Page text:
Korhonen et al. have shown a rise in serum beta-hCG in 49% of the patients requiring surgical intervention . This supports our observation in serum beta-hCG trend, i.e., increase in beta-hCG ratio in the unsuccessful expectant group and decrease in the successful expectant management group. In the unsuccessful expectant management group, the mean beta-hCG ratio at intervention was 2.5 (99% CI, 1.56–3.50), whereas at the highest point, the mean beta-hCG ratio was 1.1 (99% CI, 0.99–1.22) in the successful expectant management group. This finding suggests that if expectant management is chosen for, a rise of initial beta-hCG concentration by one and a half should be interpreted as an indication for surgical intervention. Of course, the before mentioned censure in follow-up when serum beta-hCG levels rise above 2,500 IU/l also influences this result. However, we reasoned that prolonged follow-up of these patients would probably lead to an even higher serum beta-hCG level. By respecting lower levels, we are likely to stay on the safe side of the limit, but we should keep in mind that these limits are not rigid. Table 2 illustrates that the upper limit of our protocol was not obliged rigidly. Serum beta-hCG levels even above 3,000 IU/l occur in our expectant management group. However, none of these cases were successful. Furthermore, 67% (N = 6) of the cases with an initial serum beta-hCG level above 2,000 IU/l, who also developed acute symptoms during follow-up, had an initial serum beta-hCG above 3,000 IU/l. This implies that there is absolutely no gain in including patients for expectant management when initial serum beta-hCG levels are above 3,000 IU/l.
Since EP is expensive to diagnose and exclude, mainly due to the many assessment visits needed , determining the appropriate treatment early in the diagnostic pathway could potentially save a lot of costs. The logistic regression model could be indicative in early decision making. However, because the model is drawn up solely from the presented cohort, conclusions about absolute cutoff levels cannot be made. Interpretation of the calculated probabilities should be left in the hands of the gynecologist with knowledge of the specific case. Overall, the model shows that an increase in serum beta-hCG level at the second visit strongly raises the probability of having surgery during follow-up. Although a decrease of serum beta-hCG level at the second measurement evidently lowers the chance of culminating into an acute surgical case, these patients should still be observed with caution, especially in those with a high initial serum beta-hCG level (i.e., >2,500 IU/l) who, despite a decreasing serum beta-hCG level during follow-up, still have a high chance of culminating into an acute situation. This is also illustrated by the published cases of patients with rupture of EP while serum beta-hCG level is disappearing [11, 12]. A recent study showed that a serum beta-hCG level of >1,500 IU/l is associated with a higher rate of tubal rupture than a beta-hCG level of <1,500 IU/l . Therefore, frequent follow-up and clear patient instructions are necessary for safe expectant management.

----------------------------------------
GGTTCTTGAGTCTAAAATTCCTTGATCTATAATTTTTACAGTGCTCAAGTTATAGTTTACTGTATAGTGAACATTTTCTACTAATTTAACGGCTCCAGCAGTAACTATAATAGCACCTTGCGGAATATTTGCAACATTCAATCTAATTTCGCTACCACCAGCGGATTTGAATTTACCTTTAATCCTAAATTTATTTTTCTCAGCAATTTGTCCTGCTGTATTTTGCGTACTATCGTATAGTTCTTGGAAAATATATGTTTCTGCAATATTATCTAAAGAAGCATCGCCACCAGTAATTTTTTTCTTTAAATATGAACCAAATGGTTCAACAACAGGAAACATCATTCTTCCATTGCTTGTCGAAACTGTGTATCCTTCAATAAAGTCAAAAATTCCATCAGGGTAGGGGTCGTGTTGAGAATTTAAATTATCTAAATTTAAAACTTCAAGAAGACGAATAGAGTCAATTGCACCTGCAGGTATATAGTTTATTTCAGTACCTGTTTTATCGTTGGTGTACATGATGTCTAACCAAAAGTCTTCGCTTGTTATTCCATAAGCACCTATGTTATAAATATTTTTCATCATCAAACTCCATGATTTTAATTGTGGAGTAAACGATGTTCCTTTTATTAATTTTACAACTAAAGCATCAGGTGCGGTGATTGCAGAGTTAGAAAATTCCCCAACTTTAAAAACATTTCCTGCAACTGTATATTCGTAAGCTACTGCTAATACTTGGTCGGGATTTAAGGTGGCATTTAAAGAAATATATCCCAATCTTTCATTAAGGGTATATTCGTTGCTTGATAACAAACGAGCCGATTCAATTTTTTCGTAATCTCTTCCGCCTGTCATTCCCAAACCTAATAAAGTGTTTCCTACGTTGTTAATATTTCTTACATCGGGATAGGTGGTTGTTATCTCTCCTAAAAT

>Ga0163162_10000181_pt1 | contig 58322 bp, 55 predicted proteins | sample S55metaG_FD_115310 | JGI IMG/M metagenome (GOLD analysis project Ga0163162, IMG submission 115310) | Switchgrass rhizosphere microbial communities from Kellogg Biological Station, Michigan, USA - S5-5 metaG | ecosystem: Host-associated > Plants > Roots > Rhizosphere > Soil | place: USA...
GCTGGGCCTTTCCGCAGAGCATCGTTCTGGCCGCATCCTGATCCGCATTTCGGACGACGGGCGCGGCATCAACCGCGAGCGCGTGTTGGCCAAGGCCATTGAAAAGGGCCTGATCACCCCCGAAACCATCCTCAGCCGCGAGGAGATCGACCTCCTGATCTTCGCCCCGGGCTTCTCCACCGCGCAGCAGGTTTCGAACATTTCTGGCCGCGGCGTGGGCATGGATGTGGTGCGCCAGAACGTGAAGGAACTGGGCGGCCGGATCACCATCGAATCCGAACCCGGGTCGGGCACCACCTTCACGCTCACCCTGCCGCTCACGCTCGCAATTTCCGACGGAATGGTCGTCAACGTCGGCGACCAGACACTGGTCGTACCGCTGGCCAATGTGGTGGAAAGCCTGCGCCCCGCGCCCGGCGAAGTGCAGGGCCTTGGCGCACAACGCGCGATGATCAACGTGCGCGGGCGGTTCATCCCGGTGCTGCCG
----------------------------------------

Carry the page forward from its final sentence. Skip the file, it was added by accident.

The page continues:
Although today medical treatment with methotrexate is gaining popularity, as it can be a good alternative for surgery, this was not in the scope of the current study. Multiple-dose systemic treatment with methotrexate has been shown to be as effective as surgical treatment, whereas single-dose treatment is less effective. However, health-related quality of life was more severely impaired after systemic methotrexate. Furthermore, systemic multiple-dose treatment is only cost-effective in patients with a serum beta-hCG level of <3,000 IU/l, or a single-dose treatment in patients with a serum beta-hCG level of <1,500 IU/l [7, 14, 15]. Because of these reasons, in some clinics, such as the study clinic, methotrexate as treatment of EP has not been implemented as standard treatment.
The often advised initial serum beta-hCG cutoff level of 2,000 IU/l should not be handled as a rigid upper limit for accepting expectant management in asymptomatic patients with suspected ectopic pregnancy. However, there seems to be no gain in including patients for expectant management with initial serum beta-hCG levels above 3,000 IU/l. Because of the heterogeneity in patient profiles, the best treatment option is case specific. Besides the clinical symptoms and initial serum beta-hCG level, the second serum beta-hCG measurement (i.e., rising or declining) and trend in serum beta-hCG concentration are also very indicative for the management choice.
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The authors report no conflicts of interest. The authors alone are responsible for the content and writing of the paper.
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Rodrigues, S.P., de Burlet, K.J., Hiemstra, E. et al. Ectopic pregnancy: when is expectant management safe?. Gynecol Surg 9, 421–426 (2012). https://doi.org/10.1007/s10397-012-0736-6
- Suspected ectopic pregnancy
- Expectant management